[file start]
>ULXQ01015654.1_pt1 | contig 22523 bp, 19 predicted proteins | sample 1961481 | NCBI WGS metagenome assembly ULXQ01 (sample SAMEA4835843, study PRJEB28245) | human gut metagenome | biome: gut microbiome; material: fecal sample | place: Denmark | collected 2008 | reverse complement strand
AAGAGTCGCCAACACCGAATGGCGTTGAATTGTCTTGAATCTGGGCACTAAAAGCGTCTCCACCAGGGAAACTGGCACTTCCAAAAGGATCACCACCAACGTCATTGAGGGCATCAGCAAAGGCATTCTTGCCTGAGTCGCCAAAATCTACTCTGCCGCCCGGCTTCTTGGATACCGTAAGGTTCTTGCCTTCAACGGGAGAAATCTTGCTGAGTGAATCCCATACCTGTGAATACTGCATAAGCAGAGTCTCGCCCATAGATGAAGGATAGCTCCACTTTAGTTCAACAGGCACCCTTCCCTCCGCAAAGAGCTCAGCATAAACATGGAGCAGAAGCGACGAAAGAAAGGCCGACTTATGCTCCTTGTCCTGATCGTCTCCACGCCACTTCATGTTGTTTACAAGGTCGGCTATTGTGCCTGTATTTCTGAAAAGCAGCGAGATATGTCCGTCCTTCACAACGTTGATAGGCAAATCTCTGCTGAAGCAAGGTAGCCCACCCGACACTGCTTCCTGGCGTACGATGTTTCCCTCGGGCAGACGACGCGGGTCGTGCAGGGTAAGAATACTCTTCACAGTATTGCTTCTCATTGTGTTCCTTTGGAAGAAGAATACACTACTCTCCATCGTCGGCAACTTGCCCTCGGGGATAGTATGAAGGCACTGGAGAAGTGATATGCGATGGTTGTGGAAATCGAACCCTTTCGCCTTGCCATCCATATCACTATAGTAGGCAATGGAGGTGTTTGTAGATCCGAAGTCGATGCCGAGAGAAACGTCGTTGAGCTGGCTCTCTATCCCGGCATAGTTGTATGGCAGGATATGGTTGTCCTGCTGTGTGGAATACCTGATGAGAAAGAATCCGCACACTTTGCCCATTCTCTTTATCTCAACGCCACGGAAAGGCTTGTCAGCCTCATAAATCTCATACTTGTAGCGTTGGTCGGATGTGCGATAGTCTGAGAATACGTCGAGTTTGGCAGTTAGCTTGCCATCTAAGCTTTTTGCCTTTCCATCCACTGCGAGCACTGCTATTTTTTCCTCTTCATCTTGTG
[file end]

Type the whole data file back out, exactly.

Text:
>ULXQ01015654.1_pt1 | contig 22523 bp, 19 predicted proteins | sample 1961481 | NCBI WGS metagenome assembly ULXQ01 (sample SAMEA4835843, study PRJEB28245) | human gut metagenome | biome: gut microbiome; material: fecal sample | place: Denmark | collected 2008 | reverse complement strand
AAGAGTCGCCAACACCGAATGGCGTTGAATTGTCTTGAATCTGGGCACTAAAAGCGTCTCCACCAGGGAAACTGGCACTTCCAAAAGGATCACCACCAACGTCATTGAGGGCATCAGCAAAGGCATTCTTGCCTGAGTCGCCAAAATCTACTCTGCCGCCCGGCTTCTTGGATACCGTAAGGTTCTTGCCTTCAACGGGAGAAATCTTGCTGAGTGAATCCCATACCTGTGAATACTGCATAAGCAGAGTCTCGCCCATAGATGAAGGATAGCTCCACTTTAGTTCAACAGGCACCCTTCCCTCCGCAAAGAGCTCAGCATAAACATGGAGCAGAAGCGACGAAAGAAAGGCCGACTTATGCTCCTTGTCCTGATCGTCTCCACGCCACTTCATGTTGTTTACAAGGTCGGCTATTGTGCCTGTATTTCTGAAAAGCAGCGAGATATGTCCGTCCTTCACAACGTTGATAGGCAAATCTCTGCTGAAGCAAGGTAGCCCACCCGACACTGCTTCCTGGCGTACGATGTTTCCCTCGGGCAGACGACGCGGGTCGTGCAGGGTAAGAATACTCTTCACAGTATTGCTTCTCATTGTGTTCCTTTGGAAGAAGAATACACTACTCTCCATCGTCGGCAACTTGCCCTCGGGGATAGTATGAAGGCACTGGAGAAGTGATATGCGATGGTTGTGGAAATCGAACCCTTTCGCCTTGCCATCCATATCACTATAGTAGGCAATGGAGGTGTTTGTAGATCCGAAGTCGATGCCGAGAGAAACGTCGTTGAGCTGGCTCTCTATCCCGGCATAGTTGTATGGCAGGATATGGTTGTCCTGCTGTGTGGAATACCTGATGAGAAAGAATCCGCACACTTTGCCCATTCTCTTTATCTCAACGCCACGGAAAGGCTTGTCAGCCTCATAAATCTCATACTTGTAGCGTTGGTCGGATGTGCGATAGTCTGAGAATACGTCGAGTTTGGCAGTTAGCTTGCCATCTAAGCTTTTTGCCTTTCCATCCACTGCGAGCACTGCTATTTTTTCCTCTTCATCTTGTG